Editor’s note: Please see the related story, “Homily on feast of Our Lady of Guadalupe addresses agricultural workers”
Peace be with you! We are building a basilica. Like Juan Diego, we are building a basilica. Why?
Listen, again, to the words she speaks to Juan Diego as he makes his way to visit his sick uncle: “I will give [my Son] to the people in all my personal love, in my compassion, in my help, in my protection; because I am truly your merciful Mother, yours and all the people who live united in this land and of all the other people of different ancestries, my lovers, who love me those who seek me, those who trust in me. Here I will hear their weeping, their complaints and heal all their sorrows, hardships and sufferings.”
This is the point of the Basilica. With the Basilica, the Blessed Virgin Mary is telling Juan Diego at Tepeyac that she wants to present a gift from her Son, Jesus Christ, a gift of her compassion for all in the land who bring her their sorrows and sufferings.
Note the response of Juan Diego: “Yo soy nada más que una escalera de tabla.” “I am nothing more than a walking plank.” Juan Diego cannot believe his ears. He cannot believe she wants him to go to the bishop. He considers himself so low and so insignificant that such a lofty goal in building a basilica to house the gift of Her compassion for simple people like him is beyond him. He thinks she should choose someone more powerful and more significant.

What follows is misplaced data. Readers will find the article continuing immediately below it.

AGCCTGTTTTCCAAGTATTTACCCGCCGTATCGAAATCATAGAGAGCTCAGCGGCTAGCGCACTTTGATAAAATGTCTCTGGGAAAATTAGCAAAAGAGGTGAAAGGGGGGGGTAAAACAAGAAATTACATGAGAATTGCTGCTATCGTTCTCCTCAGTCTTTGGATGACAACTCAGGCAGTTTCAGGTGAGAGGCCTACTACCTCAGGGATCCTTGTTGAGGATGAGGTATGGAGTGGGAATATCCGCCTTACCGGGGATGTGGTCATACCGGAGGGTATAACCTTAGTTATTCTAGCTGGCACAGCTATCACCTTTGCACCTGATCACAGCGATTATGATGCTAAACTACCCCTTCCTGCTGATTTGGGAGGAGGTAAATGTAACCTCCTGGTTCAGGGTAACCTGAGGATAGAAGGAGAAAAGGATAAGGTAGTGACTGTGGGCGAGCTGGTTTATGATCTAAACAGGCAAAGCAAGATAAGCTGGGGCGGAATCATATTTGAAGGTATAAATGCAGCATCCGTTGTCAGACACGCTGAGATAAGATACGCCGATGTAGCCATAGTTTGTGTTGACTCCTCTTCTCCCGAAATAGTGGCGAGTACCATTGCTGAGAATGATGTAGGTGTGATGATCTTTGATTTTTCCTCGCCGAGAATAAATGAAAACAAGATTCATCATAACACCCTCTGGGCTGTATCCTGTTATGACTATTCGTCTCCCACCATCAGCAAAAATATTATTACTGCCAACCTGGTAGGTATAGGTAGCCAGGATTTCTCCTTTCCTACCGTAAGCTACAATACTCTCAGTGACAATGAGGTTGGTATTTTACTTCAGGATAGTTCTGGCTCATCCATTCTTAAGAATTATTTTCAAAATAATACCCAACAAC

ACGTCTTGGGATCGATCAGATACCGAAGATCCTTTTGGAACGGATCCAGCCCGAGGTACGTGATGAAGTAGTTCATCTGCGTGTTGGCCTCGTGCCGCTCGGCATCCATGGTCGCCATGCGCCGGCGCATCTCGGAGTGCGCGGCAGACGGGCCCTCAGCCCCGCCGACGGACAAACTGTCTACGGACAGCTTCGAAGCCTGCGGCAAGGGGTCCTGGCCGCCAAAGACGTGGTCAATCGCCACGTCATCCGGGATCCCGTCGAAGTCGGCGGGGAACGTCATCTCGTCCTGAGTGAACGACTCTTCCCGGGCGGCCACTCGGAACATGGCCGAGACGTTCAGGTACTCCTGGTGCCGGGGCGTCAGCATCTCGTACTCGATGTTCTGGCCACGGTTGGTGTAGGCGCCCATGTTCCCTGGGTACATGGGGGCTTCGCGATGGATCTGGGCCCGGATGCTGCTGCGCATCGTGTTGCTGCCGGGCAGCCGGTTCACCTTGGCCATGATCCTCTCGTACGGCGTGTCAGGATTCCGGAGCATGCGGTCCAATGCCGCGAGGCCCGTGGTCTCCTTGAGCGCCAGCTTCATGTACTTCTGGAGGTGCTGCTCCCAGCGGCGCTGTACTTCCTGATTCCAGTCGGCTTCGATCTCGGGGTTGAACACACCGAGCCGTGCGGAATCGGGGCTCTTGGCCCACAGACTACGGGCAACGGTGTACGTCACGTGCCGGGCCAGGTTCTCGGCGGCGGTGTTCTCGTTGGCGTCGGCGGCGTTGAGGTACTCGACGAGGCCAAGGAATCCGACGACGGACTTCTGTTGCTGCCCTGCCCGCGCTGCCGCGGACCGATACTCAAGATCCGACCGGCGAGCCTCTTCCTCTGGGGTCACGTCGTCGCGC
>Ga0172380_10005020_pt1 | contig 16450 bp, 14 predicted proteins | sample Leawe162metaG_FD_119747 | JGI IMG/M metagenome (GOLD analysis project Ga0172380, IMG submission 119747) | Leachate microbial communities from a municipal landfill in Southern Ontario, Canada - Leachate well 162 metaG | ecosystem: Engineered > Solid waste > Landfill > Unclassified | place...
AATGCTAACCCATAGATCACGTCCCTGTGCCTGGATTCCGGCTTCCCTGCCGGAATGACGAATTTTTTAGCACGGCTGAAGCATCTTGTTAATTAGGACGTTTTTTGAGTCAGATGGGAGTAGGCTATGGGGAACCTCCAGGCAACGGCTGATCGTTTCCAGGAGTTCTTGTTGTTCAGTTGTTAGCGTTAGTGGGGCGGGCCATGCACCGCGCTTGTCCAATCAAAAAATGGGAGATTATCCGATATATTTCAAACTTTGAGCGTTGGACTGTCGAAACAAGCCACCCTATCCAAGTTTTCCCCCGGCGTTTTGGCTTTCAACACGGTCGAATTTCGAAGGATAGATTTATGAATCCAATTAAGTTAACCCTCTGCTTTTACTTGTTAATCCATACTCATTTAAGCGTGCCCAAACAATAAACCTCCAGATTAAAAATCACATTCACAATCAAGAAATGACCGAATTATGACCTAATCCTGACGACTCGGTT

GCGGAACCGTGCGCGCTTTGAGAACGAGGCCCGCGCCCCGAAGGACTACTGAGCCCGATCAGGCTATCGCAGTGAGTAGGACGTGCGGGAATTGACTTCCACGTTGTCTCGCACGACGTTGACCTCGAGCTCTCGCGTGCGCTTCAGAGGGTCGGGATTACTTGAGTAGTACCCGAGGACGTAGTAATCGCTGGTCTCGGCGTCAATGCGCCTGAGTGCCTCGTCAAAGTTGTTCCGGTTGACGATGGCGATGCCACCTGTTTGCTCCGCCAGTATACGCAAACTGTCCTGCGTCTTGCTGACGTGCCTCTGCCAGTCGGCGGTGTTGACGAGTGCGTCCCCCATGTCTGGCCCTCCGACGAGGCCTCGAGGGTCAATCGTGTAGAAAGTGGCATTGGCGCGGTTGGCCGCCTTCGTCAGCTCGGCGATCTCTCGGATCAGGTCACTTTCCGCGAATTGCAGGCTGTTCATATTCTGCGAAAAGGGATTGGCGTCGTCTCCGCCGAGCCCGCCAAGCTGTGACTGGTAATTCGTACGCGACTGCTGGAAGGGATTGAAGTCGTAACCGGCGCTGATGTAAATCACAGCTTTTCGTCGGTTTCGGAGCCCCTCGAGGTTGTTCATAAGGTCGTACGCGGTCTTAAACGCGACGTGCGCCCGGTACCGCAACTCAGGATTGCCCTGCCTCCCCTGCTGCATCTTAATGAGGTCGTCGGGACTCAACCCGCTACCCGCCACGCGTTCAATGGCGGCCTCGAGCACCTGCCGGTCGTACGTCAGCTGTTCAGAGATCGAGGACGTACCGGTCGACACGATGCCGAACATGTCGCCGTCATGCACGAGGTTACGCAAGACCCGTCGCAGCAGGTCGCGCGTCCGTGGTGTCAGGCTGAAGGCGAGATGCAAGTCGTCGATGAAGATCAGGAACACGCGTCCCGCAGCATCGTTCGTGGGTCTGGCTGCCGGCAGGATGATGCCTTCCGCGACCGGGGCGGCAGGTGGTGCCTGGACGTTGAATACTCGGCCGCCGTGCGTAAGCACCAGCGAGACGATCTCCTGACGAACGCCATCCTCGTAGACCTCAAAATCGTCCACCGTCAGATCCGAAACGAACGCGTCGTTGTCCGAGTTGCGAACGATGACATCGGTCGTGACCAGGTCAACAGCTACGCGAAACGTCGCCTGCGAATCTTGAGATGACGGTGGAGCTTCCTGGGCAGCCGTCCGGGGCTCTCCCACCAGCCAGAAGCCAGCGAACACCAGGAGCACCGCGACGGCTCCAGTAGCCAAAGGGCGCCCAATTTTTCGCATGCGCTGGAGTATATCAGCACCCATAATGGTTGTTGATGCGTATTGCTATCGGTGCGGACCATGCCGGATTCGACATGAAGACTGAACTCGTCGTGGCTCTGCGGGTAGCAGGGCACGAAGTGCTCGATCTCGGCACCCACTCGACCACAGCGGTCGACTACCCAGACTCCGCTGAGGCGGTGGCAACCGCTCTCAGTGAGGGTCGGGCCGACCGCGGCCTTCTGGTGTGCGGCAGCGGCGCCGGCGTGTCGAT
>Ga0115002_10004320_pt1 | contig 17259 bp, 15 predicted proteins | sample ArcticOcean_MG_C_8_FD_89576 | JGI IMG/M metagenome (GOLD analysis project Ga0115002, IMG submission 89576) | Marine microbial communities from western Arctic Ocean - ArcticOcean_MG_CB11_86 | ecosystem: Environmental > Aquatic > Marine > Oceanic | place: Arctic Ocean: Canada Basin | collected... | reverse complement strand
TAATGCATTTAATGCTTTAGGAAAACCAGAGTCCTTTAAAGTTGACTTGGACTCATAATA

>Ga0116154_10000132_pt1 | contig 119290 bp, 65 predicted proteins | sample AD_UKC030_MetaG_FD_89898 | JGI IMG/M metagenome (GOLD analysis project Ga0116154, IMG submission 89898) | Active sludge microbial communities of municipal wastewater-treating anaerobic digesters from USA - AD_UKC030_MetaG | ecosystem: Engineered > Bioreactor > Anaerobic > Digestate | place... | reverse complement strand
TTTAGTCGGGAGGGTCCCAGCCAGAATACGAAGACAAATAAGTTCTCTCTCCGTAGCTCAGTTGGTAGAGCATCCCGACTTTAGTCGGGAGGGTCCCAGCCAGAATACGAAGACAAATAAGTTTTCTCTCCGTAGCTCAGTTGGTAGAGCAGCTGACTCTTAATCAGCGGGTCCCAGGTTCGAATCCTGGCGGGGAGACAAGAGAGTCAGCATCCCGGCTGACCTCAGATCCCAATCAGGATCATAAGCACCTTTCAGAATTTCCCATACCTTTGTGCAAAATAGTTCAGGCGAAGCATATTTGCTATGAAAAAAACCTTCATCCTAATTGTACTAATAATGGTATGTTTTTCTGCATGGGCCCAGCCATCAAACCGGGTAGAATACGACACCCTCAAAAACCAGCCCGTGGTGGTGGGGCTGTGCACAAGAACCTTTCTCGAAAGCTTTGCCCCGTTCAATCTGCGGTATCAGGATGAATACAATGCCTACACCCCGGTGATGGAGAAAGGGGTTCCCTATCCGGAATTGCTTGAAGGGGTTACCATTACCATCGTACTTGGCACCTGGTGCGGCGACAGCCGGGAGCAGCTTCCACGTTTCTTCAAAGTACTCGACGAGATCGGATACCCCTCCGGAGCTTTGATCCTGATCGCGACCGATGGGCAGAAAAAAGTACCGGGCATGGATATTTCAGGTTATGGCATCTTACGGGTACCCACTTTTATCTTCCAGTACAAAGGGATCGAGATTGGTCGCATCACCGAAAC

Yet what does the Blessed Virgin Mary say to Juan Diego in response? “A ti.” “Yo te he elegido a ti.” She tells him that she knows well that she could choose someone more powerful and more notable and more educated. But she does do this. Rather she tells him that despite his doubts and despite his avoidance of her during his second trip to his sick uncle, she has selected him: “A ti.” “Yo te he eligido a ti.”
As bishop, I am painfully aware of how hard it is to assimilate the message of Our Lady of Guadalupe as a message for us today. Certainly there are real and legitimate concerns on the part of our civil authorities on border security, human trafficking, and the drug trade as well as gang violence. But when political leaders at the highest level of the government generalize Mexican immigrants with harsh and prejudicial language, they destroy the very fabric of trust we need to address serious issues of public policy.